The Rainbow Fish                 Rainbow fish, blue fish, octopus          Mean, nice, lonely

The next day we read: Swimmy by Leo Lionni

We added to the chart:
    Title                                   Characters                                            Adjectives
    Swimmy                            Swimmy, big fish, red fish                    Lonely, sad, happy, smart

Then we compared the characters by talking with a partner using the sentence stem:
They both ___________. (They both felt lonely) (They both were fish in the ocean).

We contrasted the characters by talking with a partner using the sentence stem:
The two stories were different because _______________. (The two stories were different because only Swimmy's family got eaten). Etc.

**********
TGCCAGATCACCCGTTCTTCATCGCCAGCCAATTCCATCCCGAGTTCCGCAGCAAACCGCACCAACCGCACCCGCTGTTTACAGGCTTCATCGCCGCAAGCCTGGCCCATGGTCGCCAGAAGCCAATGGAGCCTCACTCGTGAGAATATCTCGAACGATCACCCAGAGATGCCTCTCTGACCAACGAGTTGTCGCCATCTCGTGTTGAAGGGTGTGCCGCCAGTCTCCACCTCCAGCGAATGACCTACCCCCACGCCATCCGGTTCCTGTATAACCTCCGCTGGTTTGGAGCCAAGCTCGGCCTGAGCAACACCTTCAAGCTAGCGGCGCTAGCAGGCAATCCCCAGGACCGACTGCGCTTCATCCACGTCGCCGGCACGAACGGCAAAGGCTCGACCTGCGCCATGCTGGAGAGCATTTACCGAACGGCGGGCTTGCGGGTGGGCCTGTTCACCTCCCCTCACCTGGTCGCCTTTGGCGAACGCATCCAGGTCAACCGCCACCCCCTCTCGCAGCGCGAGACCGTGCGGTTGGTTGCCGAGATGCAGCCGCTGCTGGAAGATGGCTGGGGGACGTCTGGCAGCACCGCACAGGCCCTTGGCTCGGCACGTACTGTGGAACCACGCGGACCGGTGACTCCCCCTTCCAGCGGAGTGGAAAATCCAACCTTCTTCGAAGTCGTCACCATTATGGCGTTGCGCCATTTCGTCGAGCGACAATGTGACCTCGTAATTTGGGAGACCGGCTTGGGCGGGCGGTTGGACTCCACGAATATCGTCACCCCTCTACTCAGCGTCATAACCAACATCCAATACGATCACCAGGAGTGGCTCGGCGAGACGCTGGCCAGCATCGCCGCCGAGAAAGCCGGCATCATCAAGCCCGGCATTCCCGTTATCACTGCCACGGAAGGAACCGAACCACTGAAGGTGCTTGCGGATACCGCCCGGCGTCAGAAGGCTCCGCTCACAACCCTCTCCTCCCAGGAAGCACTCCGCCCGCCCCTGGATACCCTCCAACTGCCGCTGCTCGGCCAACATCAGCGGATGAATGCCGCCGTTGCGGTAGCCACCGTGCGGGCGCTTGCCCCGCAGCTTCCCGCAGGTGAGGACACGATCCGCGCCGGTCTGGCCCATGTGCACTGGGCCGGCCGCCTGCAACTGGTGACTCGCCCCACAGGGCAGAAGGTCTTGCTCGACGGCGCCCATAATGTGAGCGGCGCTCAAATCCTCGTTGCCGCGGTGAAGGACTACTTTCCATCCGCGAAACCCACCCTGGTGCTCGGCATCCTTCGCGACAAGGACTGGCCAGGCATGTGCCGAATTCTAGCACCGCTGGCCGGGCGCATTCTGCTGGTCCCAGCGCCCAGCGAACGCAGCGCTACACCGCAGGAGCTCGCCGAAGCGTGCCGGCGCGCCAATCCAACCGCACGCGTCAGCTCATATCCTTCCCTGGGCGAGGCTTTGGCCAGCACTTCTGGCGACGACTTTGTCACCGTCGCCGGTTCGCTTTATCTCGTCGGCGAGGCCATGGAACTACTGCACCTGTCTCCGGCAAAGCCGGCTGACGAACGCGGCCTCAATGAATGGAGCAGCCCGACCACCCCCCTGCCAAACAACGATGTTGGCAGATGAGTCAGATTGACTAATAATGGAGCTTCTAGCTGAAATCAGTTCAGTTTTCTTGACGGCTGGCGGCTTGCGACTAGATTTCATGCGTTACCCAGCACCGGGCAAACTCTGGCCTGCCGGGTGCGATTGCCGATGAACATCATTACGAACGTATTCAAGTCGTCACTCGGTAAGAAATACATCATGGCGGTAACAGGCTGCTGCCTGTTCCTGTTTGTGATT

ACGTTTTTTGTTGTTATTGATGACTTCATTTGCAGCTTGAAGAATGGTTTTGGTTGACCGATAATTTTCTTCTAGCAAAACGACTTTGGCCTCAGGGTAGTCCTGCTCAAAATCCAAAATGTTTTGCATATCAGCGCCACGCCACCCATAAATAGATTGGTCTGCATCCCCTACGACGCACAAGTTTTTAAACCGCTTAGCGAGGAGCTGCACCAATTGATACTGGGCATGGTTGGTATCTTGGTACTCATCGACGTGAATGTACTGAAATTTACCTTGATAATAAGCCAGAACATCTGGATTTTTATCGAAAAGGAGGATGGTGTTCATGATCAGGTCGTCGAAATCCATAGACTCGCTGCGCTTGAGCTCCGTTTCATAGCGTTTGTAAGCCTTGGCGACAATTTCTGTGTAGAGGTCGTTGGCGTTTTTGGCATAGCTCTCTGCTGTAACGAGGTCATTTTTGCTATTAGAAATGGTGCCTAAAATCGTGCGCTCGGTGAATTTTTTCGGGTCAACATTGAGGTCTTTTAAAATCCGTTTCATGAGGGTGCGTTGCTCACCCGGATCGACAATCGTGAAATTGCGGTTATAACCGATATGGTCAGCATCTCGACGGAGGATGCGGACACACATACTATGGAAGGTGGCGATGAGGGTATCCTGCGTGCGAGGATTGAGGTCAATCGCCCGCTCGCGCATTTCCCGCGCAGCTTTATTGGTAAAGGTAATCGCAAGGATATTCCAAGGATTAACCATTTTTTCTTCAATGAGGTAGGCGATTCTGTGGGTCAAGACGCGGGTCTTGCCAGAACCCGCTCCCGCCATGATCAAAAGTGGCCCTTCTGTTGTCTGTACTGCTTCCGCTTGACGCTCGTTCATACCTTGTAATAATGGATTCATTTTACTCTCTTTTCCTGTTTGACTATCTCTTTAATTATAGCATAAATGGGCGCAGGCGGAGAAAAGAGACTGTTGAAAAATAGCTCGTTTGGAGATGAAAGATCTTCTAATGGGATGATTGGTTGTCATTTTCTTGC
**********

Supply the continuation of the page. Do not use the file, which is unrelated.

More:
After our read-alouds and discussion we did a character and setting reflection sheets. 

We continued this topic later on during the week using the stories:
Henny Penny by Vivian French and Chicken Little by Steven Kellogg.

Saturday, April 6, 2013

Place Value 11-19 with Ladybugs

Today I finished my newest unit to use for teaching place value with numbers 11-19 as aligned to the CCSS. Most stuff that I look for online is too hard for my kindergarten kids so I decided to create a bunch of my own activities.

I also had fun putting together my first set of color and black and white clipart in a cute ladybug theme. I used the bugs in my new pack.

Check out my TPT store if you're looking to beef up your math time with both interactive games that could be used year after year and printable worksheets to give your kids independent practice.